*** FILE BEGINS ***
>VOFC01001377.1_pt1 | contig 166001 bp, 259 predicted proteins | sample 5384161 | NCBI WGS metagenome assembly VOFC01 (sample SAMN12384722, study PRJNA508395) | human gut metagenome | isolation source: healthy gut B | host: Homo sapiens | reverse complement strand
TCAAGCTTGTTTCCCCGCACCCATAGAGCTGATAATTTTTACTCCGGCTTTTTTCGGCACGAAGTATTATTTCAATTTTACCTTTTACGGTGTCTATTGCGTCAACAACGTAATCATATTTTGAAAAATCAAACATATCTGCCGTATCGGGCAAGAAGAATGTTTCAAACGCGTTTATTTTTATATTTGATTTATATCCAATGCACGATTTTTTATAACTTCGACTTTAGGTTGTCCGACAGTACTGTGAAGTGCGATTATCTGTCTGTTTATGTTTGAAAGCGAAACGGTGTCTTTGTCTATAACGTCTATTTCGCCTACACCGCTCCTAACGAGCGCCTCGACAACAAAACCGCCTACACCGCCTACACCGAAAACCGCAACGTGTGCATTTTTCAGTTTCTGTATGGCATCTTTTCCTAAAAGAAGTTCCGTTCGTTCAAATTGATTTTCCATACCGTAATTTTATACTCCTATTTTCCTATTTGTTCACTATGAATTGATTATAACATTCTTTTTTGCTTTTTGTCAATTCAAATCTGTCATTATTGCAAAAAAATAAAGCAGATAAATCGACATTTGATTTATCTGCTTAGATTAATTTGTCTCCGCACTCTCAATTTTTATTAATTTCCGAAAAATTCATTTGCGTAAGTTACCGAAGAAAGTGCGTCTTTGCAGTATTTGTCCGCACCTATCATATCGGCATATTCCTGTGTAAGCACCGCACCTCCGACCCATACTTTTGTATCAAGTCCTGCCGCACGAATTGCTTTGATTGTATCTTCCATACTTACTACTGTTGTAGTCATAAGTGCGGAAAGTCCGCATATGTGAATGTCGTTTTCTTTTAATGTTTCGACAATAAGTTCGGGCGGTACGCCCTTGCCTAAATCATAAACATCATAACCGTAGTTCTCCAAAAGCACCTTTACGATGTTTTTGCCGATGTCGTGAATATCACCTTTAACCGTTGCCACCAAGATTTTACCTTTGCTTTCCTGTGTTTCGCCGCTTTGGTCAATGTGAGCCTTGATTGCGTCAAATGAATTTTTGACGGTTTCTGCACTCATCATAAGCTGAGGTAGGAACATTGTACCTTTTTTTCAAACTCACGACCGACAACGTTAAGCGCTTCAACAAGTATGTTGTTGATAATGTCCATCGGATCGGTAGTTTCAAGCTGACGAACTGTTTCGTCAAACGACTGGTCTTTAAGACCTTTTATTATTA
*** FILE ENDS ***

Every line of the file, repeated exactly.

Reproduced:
>VOFC01001377.1_pt1 | contig 166001 bp, 259 predicted proteins | sample 5384161 | NCBI WGS metagenome assembly VOFC01 (sample SAMN12384722, study PRJNA508395) | human gut metagenome | isolation source: healthy gut B | host: Homo sapiens | reverse complement strand
TCAAGCTTGTTTCCCCGCACCCATAGAGCTGATAATTTTTACTCCGGCTTTTTTCGGCACGAAGTATTATTTCAATTTTACCTTTTACGGTGTCTATTGCGTCAACAACGTAATCATATTTTGAAAAATCAAACATATCTGCCGTATCGGGCAAGAAGAATGTTTCAAACGCGTTTATTTTTATATTTGATTTATATCCAATGCACGATTTTTTATAACTTCGACTTTAGGTTGTCCGACAGTACTGTGAAGTGCGATTATCTGTCTGTTTATGTTTGAAAGCGAAACGGTGTCTTTGTCTATAACGTCTATTTCGCCTACACCGCTCCTAACGAGCGCCTCGACAACAAAACCGCCTACACCGCCTACACCGAAAACCGCAACGTGTGCATTTTTCAGTTTCTGTATGGCATCTTTTCCTAAAAGAAGTTCCGTTCGTTCAAATTGATTTTCCATACCGTAATTTTATACTCCTATTTTCCTATTTGTTCACTATGAATTGATTATAACATTCTTTTTTGCTTTTTGTCAATTCAAATCTGTCATTATTGCAAAAAAATAAAGCAGATAAATCGACATTTGATTTATCTGCTTAGATTAATTTGTCTCCGCACTCTCAATTTTTATTAATTTCCGAAAAATTCATTTGCGTAAGTTACCGAAGAAAGTGCGTCTTTGCAGTATTTGTCCGCACCTATCATATCGGCATATTCCTGTGTAAGCACCGCACCTCCGACCCATACTTTTGTATCAAGTCCTGCCGCACGAATTGCTTTGATTGTATCTTCCATACTTACTACTGTTGTAGTCATAAGTGCGGAAAGTCCGCATATGTGAATGTCGTTTTCTTTTAATGTTTCGACAATAAGTTCGGGCGGTACGCCCTTGCCTAAATCATAAACATCATAACCGTAGTTCTCCAAAAGCACCTTTACGATGTTTTTGCCGATGTCGTGAATATCACCTTTAACCGTTGCCACCAAGATTTTACCTTTGCTTTCCTGTGTTTCGCCGCTTTGGTCAATGTGAGCCTTGATTGCGTCAAATGAATTTTTGACGGTTTCTGCACTCATCATAAGCTGAGGTAGGAACATTGTACCTTTTTTTCAAACTCACGACCGACAACGTTAAGCGCTTCAACAAGTATGTTGTTGATAATGTCCATCGGATCGGTAGTTTCAAGCTGACGAACTGTTTCGTCAAACGACTGGTCTTTAAGACCTTTTATTATTA